Our nation's history is our greatest guide in troubled times. As America faces challenges and choices in 2020, we can learn much from recalling the events of 1932.

The year 2020 has been a hard time; 1932 was worse. In that year, 25% of our workforce was unemployed. Bread lines stretched for blocks in America's great cities. Hundreds of thousands were forced from their homes by foreclosure or eviction. They congregated in makeshift shanty towns they derisively named "Hoovervilles" after the feckless incumbent President Herbert Hoover.

In 1932, it seemed possible that our form of government would be overthrown by desperate extremists from either end of the ideological spectrum; a "Red" revolution or a fascist "putsch" appeared equally likely.

Amid this turmoil, Franklin Roosevelt was elected president. His landslide victory wasn't founded on fostering fear. His upbeat message was one of hope. It rang out in his campaign song: “Happy Days are Here Again.”

In his inaugural address, Roosevelt vowed to tell Americans the truth. He went on to identify America's real enemies in those fraught times.

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"This is preeminently the time to speak the truth, the whole truth frankly and boldly. ... This great nation will endure as it has endured, will revive and prosper. So, first of all, let me assert my firm belief that the only thing we have to fear is fear itself..."

Roosevelt properly fixed blame for cyclical financial chaos on materialism and the unregulated excesses of capitalism. As much at fault, he said, were those who, like many in the current administration, believe "that public office and high political position are to be valued by the standards of pride of place and personal profit."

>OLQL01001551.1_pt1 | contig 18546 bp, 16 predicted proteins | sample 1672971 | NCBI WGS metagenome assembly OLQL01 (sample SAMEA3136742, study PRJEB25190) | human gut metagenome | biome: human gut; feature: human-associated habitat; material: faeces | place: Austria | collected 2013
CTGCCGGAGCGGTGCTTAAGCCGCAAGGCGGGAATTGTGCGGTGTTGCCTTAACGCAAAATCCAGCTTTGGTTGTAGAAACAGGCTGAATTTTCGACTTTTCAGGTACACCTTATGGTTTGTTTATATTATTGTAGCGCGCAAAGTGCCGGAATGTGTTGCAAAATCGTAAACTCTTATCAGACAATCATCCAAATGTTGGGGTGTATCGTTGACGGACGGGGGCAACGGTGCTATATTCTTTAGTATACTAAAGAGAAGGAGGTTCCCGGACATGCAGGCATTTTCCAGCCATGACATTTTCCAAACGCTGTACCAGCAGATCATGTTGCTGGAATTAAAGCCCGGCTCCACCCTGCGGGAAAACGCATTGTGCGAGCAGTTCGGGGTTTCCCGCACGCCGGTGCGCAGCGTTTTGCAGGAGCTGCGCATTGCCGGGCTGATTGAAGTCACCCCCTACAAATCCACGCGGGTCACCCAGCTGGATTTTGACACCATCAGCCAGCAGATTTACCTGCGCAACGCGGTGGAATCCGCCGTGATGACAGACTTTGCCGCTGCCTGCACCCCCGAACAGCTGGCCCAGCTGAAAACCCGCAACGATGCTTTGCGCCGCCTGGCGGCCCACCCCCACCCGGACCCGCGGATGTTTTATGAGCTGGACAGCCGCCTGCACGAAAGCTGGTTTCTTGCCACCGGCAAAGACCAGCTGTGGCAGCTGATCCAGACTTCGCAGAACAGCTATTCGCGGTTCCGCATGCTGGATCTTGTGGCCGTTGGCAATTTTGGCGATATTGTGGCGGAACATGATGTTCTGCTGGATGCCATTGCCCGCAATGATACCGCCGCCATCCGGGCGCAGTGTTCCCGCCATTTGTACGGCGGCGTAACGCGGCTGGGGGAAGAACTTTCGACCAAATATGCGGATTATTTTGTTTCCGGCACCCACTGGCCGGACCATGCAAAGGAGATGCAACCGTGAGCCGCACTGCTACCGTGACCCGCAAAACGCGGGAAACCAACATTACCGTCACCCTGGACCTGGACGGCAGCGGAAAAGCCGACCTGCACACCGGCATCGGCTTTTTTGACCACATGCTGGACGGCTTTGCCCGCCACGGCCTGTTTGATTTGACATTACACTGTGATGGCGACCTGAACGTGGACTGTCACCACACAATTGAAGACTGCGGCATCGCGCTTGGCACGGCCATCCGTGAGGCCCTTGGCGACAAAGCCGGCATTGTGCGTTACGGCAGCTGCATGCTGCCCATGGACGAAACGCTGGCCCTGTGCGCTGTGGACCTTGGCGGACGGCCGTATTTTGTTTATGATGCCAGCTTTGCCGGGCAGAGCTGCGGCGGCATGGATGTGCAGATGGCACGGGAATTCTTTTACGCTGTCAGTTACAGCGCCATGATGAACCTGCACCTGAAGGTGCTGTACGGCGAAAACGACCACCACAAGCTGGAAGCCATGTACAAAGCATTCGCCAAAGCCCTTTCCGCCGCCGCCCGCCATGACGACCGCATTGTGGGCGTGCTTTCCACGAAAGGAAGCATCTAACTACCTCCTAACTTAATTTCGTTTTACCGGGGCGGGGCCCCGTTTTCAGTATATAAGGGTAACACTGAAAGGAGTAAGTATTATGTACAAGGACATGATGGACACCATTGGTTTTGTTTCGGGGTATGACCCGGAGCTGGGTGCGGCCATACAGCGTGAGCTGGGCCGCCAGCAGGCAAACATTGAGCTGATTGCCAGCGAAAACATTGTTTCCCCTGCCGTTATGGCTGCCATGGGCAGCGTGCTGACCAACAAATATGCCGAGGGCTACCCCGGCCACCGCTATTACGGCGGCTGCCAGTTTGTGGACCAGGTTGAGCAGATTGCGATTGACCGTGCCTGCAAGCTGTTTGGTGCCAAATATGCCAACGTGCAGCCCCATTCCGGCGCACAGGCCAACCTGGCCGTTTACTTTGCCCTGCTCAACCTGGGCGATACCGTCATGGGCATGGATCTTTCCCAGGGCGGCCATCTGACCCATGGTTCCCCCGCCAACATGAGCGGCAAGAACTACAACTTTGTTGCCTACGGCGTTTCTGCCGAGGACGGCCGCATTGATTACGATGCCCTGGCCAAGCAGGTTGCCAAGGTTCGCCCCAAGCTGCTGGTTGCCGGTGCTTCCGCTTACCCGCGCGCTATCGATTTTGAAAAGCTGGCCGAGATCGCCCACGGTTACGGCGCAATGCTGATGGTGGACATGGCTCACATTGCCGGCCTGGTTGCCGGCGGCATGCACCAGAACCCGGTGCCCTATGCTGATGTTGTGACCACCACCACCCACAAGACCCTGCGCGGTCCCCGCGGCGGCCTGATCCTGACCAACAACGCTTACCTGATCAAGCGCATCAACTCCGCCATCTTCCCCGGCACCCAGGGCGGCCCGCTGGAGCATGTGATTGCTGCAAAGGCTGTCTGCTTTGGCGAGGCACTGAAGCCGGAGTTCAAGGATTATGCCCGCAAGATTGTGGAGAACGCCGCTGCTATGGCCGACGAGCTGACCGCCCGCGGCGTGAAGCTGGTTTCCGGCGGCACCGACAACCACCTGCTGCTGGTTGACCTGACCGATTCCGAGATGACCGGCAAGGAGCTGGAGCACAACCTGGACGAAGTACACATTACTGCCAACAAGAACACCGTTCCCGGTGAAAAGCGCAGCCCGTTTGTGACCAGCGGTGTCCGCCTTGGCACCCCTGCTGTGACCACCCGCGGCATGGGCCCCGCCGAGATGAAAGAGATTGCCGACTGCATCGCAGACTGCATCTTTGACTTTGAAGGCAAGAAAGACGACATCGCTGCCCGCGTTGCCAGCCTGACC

Today, as in 1932, America needs a president who will speak the "whole truth." We need a president who is prepared to restore stability and integrity to America's economy by reining in business practices which enrich a few at the expense of the common good. Most importantly, we need a president who inspires a spirit of hope and unity, rather than one who generates fear and division.

We must demand probity, civility and maturity from our next president. We must insist on detailed and achievable policy proposals, not a litany of lies and recrimination. Finally, we must reject name calling and labelling and messages of fear. If we do, we, like FDR, can be certain that our great nation will revive and prosper.